The xx return to the scene this year with the same fire as they had three years ago, though it’s still lit by a match … not a blazing fire. The band has never been a rock ‘n roll trio or a smashingly entertaining favorite. Their hit debut was widely acclaimed, and though groundbreaking, remained quietly celebrated. The passion in their work sounds real, but at times is not at the forefront. Sophomore album Coexist works right in line with the previous project and evolves quite nicely.
What seems to be on the surface of Coexist is the lyrical content this time around. If The xx’s first album was about defining their sound, then this album is about exploring a deeply rooted theme. And yet again, the band did not stop at halfway. This record is a full-on statement from lover to lover, an expression of a true connection that seems rare considering its intensity. “Angels” gave us a taste of this last month when it was released as a single. Hollowing out tonal recklessness for a simple echoed electric guitar pluck along with the light patter of a drum, singer Jamie Smith compares a relationship to dreaming of angels, singing “being as in love with you as I am” over and over.
Coexist eventually reads like a story, though, as the mutual infatuation wasn’t meant to last and we’re brought right back down from the high with “Chained.” Again we’re mesmerized with brilliant lyric writing.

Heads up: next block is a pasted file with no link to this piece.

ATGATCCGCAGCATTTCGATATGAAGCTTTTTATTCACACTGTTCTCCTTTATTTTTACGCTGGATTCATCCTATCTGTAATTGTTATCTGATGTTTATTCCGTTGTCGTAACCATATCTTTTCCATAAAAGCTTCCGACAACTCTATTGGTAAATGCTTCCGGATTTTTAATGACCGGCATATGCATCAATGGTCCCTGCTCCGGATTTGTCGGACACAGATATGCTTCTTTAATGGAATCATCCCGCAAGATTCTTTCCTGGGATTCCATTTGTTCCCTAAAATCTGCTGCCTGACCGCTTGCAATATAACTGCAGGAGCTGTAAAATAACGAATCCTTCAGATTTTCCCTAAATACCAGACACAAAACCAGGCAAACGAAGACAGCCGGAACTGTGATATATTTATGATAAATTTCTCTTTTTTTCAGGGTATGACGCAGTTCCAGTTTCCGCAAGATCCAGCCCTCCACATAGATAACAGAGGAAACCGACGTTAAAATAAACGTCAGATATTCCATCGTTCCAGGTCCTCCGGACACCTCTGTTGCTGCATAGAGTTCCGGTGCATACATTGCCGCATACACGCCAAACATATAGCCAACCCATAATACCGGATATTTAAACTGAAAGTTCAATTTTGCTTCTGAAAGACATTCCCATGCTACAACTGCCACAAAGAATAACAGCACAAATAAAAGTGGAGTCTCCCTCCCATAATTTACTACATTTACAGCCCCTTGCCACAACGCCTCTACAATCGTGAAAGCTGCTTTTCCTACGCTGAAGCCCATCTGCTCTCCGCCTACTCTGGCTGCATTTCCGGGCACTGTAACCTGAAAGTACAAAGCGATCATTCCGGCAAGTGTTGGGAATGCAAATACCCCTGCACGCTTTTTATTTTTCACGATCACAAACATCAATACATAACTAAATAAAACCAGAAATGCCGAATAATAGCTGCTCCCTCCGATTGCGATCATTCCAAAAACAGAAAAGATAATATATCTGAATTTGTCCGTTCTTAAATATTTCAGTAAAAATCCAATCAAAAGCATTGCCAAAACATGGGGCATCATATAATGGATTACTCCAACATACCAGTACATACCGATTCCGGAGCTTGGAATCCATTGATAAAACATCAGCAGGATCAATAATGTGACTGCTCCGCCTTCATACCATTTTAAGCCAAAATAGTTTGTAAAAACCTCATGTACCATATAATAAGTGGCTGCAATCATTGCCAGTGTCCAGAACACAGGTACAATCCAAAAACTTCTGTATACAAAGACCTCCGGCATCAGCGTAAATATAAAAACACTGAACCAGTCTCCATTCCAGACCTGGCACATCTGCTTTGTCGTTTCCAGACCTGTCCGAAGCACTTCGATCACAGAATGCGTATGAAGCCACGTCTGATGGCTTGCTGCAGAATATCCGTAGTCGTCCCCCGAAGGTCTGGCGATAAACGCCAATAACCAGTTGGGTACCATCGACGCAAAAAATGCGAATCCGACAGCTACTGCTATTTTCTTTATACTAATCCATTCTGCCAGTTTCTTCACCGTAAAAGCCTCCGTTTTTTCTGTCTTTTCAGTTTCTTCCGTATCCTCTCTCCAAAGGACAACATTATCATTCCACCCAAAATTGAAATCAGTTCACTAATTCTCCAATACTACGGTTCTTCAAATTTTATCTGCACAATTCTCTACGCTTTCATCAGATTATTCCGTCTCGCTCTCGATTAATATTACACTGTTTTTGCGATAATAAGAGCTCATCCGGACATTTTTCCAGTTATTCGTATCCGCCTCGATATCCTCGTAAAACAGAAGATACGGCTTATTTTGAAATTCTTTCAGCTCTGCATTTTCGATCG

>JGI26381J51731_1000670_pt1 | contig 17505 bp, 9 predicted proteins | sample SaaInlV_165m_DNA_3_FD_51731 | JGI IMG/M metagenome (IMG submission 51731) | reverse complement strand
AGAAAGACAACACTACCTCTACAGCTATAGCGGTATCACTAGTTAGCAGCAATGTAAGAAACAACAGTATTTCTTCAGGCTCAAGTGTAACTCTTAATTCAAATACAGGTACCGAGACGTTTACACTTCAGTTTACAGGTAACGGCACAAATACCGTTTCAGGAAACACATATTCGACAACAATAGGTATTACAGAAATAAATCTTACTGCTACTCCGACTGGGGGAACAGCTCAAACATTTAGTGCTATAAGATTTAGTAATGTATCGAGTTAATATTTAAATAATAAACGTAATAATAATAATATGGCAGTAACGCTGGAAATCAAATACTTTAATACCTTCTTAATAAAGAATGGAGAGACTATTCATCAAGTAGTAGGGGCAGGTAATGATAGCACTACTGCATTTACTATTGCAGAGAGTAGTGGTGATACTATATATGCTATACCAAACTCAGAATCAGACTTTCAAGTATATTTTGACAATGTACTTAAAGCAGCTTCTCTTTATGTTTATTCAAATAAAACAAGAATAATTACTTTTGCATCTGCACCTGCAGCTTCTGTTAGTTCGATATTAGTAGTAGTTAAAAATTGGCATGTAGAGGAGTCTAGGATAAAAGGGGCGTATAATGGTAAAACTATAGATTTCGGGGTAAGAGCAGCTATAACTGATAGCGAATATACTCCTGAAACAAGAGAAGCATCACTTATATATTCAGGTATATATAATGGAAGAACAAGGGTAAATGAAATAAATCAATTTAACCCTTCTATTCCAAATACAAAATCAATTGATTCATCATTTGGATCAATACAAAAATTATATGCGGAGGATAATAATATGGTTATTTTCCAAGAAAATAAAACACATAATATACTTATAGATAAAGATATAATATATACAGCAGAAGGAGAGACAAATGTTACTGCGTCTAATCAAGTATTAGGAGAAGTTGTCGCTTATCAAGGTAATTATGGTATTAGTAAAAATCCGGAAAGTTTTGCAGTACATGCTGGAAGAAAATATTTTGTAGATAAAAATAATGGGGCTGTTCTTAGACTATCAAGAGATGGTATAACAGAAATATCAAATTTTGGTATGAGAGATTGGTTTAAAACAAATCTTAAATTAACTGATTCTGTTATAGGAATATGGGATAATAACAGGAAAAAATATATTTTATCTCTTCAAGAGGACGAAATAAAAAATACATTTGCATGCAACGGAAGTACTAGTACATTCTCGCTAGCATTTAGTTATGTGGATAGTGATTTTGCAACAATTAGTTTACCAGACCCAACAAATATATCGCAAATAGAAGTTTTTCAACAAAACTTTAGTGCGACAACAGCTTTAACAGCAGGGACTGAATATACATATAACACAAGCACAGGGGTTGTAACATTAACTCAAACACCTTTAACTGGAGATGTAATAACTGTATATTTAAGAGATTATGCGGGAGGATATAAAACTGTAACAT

Without pause, the album continues to talk of the deception with the relationship as male vocals take over to talk of the false reality he found himself in when faced with love’s destruction. “Fiction” is this realization played out for our ears to hear, and as listeners, we’re lucky to hear the raw, uncovered truth that true artists and brave souls are only willing to share with a wide audience such as this.
Though musical variation is not wild (each song has a consistently similar beat and soft melody), the London-based band manages to entertain with their veilless stories, aided by the change in vocals from song to song. There are some where the male figure, Oliver Sim, steps to the microphone to share his side and other times where Romy Madley Croft (female vocals) professes what she knows. But some of the best moments happened when the two convened in a duet, playing off of each other and working together proficiently. This is never short of wonderful.
Any argument made against The xx’s efforts this year are somewhat predictable, and it comes down to the low energy and pressure to succeed — both shallow jabs. People who can’t see past whispery vocals and light drum patter will call Coexist boring and uninspiring. But what makes them wrong is that the lyrical strength requires little to no pizazz in the background. It could even have detracted from the wisdom. And of course, since their greatly embraced first album was so well-made, the comparison between the two may never be flattering. Though not a sophomore slump, the album is simply quieter. And this is OK!
Correction: Oliver Sim is the band’s male vocalist and Romy Madley Croft is the band’s female vocalist.